Toward a Smarter, Greener Grid
"It's important for utilities to understand how to most efficiently utilize new technology. This is a mutually beneficial relationship." -Sarah LaRose, Holyoke Gas and Electric
The National Science Foundation funded Shenoy’s foundational smart-grid research, and now he and his team are moving into the deployment phase with several new technologies intended to help residents and utility companies achieve their energy goals. Along with partner Holyoke Gas and Electric (HG&E), Shenoy and his team are analyzing 18,000 smart meters deployed in western Massachusetts and are continuing to expand their efforts. Whereas previous meters recorded data once a month, these record electricity data constantly and feed it wirelessly to the electric utility. Because this information yields patterns—peak usage times, appliance usage, and more—it is invaluable in making buildings more efficient.
“Information is a big part of the puzzle. To make a building smarter, greener, more energy-efficient, you first need to understand its energy consumption,”
In the next phase of the project that is funded by the Massachusetts Department of Energy Resources (DOER), Shenoy and the team will use a computational cluster at the Massachusetts Green High Performance Computing Center to interpret and analyze data collected by the smart meters in Holyoke. The data will feed several subprojects already underway, which include an automated thermostat, a web-based solar predictor, and an electrical reserve battery. The automated thermostat device uses building-specific data to make customized usage recommendations and implement such simple yet effective changes as automatically adjusting the thermostat when no one is home.
“Once we started collecting the data, it seemed like we didn’t have to stop there. We could do a lot more with it,” Shenoy says.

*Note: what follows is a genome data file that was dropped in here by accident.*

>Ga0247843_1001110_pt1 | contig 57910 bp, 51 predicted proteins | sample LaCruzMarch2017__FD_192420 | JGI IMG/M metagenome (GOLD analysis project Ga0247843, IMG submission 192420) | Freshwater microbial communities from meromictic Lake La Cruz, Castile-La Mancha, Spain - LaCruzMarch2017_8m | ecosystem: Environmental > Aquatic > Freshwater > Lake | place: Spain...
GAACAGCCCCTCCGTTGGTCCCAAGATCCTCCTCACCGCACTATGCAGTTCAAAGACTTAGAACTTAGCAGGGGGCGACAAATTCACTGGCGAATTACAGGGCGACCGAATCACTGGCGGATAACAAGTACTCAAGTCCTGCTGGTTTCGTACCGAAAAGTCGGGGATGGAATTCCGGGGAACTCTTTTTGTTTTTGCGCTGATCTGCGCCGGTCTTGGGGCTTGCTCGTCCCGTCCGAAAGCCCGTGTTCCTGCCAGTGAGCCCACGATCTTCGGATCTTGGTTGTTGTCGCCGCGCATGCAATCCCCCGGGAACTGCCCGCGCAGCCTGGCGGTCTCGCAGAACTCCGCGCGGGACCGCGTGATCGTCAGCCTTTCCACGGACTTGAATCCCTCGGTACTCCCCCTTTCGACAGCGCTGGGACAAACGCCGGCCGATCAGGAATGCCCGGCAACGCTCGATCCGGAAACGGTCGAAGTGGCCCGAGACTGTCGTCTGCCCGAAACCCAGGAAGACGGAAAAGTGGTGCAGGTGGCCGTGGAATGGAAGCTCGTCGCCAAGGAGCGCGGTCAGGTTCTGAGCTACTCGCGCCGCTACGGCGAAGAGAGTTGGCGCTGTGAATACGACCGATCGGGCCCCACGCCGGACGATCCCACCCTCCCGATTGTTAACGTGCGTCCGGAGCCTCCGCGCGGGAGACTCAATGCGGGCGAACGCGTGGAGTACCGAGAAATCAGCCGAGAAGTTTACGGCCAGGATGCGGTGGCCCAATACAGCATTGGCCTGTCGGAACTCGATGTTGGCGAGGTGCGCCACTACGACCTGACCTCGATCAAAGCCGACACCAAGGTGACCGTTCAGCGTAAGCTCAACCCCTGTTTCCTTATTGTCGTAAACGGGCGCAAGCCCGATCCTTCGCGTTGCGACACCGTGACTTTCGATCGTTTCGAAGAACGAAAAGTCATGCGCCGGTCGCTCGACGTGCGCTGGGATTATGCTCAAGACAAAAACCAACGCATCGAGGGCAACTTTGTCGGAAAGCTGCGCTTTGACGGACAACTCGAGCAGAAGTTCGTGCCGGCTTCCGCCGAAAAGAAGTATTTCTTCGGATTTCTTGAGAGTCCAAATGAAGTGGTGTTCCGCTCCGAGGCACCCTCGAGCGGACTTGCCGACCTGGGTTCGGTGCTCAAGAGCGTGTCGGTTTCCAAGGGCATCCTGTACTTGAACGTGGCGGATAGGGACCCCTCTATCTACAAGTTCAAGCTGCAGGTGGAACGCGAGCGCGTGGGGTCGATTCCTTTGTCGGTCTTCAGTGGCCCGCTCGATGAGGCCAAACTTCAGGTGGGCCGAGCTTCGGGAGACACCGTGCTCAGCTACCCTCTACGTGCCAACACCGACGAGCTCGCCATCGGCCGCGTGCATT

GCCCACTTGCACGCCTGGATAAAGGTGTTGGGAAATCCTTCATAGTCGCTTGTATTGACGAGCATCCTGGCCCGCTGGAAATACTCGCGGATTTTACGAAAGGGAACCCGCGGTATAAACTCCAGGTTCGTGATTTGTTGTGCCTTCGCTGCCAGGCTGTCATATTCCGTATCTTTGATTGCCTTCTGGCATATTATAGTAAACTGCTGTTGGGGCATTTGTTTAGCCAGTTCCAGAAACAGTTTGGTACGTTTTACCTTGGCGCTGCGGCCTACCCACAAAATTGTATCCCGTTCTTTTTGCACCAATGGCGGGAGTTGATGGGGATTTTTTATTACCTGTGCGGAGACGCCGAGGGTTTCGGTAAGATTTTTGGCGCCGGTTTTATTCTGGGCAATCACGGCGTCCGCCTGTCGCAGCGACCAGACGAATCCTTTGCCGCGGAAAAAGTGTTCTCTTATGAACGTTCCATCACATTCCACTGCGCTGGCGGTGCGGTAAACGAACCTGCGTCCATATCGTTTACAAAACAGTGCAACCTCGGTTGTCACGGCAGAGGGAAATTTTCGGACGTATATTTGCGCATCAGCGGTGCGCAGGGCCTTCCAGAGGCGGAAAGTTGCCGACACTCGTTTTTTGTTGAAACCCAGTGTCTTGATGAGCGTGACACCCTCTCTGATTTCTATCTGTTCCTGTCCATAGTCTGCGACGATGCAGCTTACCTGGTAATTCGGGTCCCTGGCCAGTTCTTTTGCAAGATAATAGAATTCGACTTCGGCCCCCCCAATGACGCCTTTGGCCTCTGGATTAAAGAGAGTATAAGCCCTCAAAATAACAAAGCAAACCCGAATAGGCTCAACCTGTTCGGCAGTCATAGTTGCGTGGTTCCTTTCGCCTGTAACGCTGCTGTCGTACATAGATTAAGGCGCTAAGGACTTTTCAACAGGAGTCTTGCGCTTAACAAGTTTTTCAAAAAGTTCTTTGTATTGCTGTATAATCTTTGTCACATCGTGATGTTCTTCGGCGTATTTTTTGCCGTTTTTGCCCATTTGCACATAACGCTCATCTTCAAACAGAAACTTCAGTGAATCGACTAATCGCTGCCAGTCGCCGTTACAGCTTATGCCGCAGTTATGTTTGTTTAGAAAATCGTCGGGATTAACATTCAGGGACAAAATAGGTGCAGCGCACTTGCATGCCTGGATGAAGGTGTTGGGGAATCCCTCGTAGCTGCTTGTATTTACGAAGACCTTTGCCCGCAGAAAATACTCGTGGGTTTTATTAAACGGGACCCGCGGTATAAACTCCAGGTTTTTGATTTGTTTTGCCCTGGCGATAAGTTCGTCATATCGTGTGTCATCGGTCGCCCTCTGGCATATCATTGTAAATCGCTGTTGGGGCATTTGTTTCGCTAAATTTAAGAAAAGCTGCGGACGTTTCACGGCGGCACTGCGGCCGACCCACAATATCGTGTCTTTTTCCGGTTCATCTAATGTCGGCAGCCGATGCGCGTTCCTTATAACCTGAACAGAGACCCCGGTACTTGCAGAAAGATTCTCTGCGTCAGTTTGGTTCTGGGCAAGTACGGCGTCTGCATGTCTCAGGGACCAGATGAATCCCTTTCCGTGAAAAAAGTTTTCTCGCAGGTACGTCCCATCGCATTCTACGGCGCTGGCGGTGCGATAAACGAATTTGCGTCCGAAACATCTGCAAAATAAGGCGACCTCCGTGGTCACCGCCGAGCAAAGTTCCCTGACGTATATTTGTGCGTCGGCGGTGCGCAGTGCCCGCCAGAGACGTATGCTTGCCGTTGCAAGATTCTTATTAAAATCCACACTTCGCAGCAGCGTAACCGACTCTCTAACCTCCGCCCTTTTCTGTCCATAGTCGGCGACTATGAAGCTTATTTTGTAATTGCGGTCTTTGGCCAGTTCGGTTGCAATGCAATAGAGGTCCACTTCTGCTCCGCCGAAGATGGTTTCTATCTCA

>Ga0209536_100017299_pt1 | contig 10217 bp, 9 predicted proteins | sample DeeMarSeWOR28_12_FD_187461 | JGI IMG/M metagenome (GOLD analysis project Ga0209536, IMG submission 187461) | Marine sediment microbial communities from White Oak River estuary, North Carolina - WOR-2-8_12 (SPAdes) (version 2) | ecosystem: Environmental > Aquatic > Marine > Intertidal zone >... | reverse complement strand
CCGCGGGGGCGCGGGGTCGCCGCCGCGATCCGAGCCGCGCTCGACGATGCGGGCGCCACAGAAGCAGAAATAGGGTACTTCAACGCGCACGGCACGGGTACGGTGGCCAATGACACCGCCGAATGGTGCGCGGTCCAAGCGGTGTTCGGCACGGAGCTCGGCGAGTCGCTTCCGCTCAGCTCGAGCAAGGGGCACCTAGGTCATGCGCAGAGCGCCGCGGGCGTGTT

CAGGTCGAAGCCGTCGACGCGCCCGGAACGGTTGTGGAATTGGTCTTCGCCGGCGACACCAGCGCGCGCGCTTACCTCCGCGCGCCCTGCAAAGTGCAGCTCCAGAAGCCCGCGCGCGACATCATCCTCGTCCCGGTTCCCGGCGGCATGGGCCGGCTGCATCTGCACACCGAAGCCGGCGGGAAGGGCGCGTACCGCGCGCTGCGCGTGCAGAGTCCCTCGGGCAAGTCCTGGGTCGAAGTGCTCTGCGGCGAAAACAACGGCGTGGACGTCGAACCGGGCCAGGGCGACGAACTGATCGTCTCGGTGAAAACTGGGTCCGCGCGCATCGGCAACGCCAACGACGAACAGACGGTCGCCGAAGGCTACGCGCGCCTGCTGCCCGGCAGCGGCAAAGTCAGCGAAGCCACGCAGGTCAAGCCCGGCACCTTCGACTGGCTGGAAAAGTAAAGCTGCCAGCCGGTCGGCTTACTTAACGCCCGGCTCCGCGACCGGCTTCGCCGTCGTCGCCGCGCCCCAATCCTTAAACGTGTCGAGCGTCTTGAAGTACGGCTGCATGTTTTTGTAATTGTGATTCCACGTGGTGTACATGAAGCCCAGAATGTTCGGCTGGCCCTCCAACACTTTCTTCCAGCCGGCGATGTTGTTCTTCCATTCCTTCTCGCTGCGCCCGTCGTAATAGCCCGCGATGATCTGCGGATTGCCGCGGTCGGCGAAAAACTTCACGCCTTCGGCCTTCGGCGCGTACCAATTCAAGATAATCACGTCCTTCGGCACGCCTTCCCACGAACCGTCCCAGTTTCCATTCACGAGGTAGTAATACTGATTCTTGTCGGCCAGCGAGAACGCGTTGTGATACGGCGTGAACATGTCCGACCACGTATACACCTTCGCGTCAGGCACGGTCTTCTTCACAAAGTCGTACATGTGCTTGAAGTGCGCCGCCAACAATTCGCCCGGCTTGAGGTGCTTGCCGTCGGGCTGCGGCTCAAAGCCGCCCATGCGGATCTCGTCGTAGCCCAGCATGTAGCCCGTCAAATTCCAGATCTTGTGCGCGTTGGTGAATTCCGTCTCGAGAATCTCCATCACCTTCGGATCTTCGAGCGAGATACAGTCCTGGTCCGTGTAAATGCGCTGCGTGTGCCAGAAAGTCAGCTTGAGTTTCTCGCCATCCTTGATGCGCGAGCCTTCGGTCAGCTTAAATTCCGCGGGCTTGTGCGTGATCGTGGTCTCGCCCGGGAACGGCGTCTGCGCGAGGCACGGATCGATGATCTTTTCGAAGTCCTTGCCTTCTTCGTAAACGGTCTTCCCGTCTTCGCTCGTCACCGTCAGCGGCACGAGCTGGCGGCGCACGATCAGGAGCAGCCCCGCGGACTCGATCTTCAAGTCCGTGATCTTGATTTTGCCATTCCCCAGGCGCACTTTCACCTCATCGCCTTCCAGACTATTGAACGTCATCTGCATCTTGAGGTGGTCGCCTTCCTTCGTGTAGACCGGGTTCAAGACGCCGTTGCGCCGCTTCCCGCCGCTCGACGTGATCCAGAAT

The reserve battery that Shenoy and the team are working on will help utility companies manage cold spikes and heat waves—times that often overload transformers and cause blackouts, breakdowns, and expensive repairs. The battery will sense when energy demand is low and draw off excess electricity in the grid to build a reserve. In turn, when a transformer is overburdened, the battery’s electricity will automatically release into the grid to ease the strain. Similarly, the solar energy predictor improves on existing technology to facilitate better energy management and help the grid work more efficiently. The web-based system will be synchronized with the National Weather Service and alert residents and utility companies with solar panels of an upcoming good-weather day that is likely to call for maximum energy generation. This enables users to better plan laundry loads and other high-energy activities so that they can make use of the energy locally rather than feeding it to the grid, where it is often wasted. With a 5-megawatt solar facility at its disposal—one of the largest in New England—HG&E is eager to put the planning tool into practice.
“It’s important for utilities to understand how to most efficiently utilize new technology. This is a mutually beneficial relationship,” says HG&E Project Engineer Sarah LaRose of the utility’s partnership with Shenoy and his team. Shenoy believes that his data-monitoring skills will have a positive impact in the effort for a more sustainable society. He attributes the project’s success to the regional cross-disciplinary collaboration that is putting foundational science into practice.
“I think the stars are aligned in some sense for us. We have a municipal utility willing to try this out, we have the Massachusetts Green High Performance Computing Center able to provide the resources to do the big-data research, and we’ve already developed the technology and it’s ready to go,” says Shenoy.